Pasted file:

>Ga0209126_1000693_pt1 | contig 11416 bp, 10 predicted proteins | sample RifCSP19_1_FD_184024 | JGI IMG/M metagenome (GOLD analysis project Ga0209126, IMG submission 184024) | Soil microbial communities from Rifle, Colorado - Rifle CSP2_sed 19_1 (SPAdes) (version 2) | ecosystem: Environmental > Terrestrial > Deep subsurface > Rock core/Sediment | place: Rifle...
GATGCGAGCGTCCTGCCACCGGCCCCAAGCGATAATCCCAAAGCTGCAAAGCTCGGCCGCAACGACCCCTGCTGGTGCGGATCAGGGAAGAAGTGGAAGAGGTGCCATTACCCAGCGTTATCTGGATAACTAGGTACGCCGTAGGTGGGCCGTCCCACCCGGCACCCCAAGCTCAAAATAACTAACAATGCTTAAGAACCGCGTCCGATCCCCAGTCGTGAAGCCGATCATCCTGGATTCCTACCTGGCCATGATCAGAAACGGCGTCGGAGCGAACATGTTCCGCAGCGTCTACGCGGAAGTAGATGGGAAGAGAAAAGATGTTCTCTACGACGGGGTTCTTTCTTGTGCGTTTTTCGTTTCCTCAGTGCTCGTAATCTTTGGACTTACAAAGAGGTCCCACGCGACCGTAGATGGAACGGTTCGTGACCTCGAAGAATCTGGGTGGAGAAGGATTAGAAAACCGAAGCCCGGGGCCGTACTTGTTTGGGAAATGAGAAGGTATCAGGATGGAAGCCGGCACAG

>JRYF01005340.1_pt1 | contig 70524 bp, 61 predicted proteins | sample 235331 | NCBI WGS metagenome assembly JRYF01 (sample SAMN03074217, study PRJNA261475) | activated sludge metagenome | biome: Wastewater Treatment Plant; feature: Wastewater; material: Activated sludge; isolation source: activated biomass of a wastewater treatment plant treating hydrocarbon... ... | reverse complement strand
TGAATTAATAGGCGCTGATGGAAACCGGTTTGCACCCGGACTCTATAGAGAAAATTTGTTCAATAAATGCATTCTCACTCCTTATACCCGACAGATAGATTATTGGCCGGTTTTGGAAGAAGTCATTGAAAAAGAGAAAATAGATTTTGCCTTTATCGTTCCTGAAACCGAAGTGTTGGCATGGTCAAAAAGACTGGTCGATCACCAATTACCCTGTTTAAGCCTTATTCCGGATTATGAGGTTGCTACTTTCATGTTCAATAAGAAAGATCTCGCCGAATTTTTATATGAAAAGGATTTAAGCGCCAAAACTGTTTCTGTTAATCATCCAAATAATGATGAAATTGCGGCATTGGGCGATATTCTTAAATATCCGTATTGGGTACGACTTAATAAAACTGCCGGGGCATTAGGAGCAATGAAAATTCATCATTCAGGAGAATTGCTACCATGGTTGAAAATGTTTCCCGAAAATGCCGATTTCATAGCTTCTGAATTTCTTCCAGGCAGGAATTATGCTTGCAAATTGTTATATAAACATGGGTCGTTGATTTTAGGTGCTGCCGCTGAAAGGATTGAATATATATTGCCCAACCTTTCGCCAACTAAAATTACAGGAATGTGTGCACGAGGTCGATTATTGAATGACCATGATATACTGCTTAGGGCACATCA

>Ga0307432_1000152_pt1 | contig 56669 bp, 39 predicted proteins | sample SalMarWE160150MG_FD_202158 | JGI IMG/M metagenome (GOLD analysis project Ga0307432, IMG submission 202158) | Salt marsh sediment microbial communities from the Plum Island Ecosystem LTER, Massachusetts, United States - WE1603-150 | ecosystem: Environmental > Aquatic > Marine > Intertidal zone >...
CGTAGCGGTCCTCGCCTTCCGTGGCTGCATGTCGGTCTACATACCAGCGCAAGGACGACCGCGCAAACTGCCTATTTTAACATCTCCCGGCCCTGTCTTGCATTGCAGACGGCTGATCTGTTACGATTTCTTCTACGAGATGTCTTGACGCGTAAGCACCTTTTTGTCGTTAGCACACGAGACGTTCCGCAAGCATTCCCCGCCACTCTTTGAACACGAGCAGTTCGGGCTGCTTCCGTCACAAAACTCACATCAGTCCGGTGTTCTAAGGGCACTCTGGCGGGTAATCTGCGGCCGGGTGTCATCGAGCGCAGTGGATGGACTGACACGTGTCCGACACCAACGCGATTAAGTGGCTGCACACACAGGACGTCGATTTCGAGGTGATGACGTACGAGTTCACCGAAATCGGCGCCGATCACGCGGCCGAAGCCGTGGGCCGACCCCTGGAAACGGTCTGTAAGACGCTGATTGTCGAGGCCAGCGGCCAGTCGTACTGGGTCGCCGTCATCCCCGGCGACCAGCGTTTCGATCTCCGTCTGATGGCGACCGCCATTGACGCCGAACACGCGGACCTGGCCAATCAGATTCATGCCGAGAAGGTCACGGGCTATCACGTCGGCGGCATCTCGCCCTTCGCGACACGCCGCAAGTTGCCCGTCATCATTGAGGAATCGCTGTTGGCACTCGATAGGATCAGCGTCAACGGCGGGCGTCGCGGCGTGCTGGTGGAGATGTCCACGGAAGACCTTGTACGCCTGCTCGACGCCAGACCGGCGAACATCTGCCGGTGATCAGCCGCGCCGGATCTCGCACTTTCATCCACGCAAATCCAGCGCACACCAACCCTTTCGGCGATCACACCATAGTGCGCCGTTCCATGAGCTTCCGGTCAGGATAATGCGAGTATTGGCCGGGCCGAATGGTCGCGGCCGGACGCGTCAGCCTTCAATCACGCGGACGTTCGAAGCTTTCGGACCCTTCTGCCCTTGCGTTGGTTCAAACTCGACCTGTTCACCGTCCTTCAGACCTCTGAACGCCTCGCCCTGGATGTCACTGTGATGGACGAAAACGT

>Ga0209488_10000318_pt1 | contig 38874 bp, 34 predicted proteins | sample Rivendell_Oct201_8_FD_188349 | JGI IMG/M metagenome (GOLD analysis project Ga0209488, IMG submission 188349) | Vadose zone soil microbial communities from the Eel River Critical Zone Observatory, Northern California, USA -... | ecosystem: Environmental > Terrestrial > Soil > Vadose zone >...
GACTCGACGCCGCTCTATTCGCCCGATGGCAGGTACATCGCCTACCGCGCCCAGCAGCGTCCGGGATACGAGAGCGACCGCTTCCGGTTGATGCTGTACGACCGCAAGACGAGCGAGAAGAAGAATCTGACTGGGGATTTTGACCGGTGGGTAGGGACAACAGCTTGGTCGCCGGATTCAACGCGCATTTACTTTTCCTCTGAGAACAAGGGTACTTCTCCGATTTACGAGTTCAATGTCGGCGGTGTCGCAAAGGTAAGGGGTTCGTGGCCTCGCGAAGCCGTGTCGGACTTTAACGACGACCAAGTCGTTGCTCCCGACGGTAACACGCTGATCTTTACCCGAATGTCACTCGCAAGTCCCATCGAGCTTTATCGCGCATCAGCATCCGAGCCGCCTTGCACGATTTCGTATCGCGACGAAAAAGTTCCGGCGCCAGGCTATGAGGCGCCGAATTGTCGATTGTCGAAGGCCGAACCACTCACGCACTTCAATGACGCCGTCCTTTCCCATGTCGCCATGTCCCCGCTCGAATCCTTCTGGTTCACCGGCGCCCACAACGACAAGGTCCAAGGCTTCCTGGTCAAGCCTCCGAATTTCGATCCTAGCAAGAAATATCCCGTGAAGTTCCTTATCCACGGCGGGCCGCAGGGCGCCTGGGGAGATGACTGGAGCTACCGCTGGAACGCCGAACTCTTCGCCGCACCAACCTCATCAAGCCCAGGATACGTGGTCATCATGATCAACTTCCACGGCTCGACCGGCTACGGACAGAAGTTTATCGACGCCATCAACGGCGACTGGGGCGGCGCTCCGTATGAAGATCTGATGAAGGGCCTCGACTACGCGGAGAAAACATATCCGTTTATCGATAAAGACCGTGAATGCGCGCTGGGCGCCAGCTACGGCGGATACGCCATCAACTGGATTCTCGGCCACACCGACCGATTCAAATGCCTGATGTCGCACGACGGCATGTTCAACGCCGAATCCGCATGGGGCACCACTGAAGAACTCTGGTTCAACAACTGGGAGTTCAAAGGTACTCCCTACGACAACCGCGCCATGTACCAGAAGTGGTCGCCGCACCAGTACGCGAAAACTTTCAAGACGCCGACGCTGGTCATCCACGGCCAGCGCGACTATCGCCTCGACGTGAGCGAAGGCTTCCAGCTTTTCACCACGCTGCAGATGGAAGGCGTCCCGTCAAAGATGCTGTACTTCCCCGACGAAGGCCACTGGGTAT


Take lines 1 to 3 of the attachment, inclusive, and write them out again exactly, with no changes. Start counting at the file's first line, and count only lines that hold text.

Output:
>Ga0209126_1000693_pt1 | contig 11416 bp, 10 predicted proteins | sample RifCSP19_1_FD_184024 | JGI IMG/M metagenome (GOLD analysis project Ga0209126, IMG submission 184024) | Soil microbial communities from Rifle, Colorado - Rifle CSP2_sed 19_1 (SPAdes) (version 2) | ecosystem: Environmental > Terrestrial > Deep subsurface > Rock core/Sediment | place: Rifle...
GATGCGAGCGTCCTGCCACCGGCCCCAAGCGATAATCCCAAAGCTGCAAAGCTCGGCCGCAACGACCCCTGCTGGTGCGGATCAGGGAAGAAGTGGAAGAGGTGCCATTACCCAGCGTTATCTGGATAACTAGGTACGCCGTAGGTGGGCCGTCCCACCCGGCACCCCAAGCTCAAAATAACTAACAATGCTTAAGAACCGCGTCCGATCCCCAGTCGTGAAGCCGATCATCCTGGATTCCTACCTGGCCATGATCAGAAACGGCGTCGGAGCGAACATGTTCCGCAGCGTCTACGCGGAAGTAGATGGGAAGAGAAAAGATGTTCTCTACGACGGGGTTCTTTCTTGTGCGTTTTTCGTTTCCTCAGTGCTCGTAATCTTTGGACTTACAAAGAGGTCCCACGCGACCGTAGATGGAACGGTTCGTGACCTCGAAGAATCTGGGTGGAGAAGGATTAGAAAACCGAAGCCCGGGGCCGTACTTGTTTGGGAAATGAGAAGGTATCAGGATGGAAGCCGGCACAG

>JRYF01005340.1_pt1 | contig 70524 bp, 61 predicted proteins | sample 235331 | NCBI WGS metagenome assembly JRYF01 (sample SAMN03074217, study PRJNA261475) | activated sludge metagenome | biome: Wastewater Treatment Plant; feature: Wastewater; material: Activated sludge; isolation source: activated biomass of a wastewater treatment plant treating hydrocarbon... ... | reverse complement strand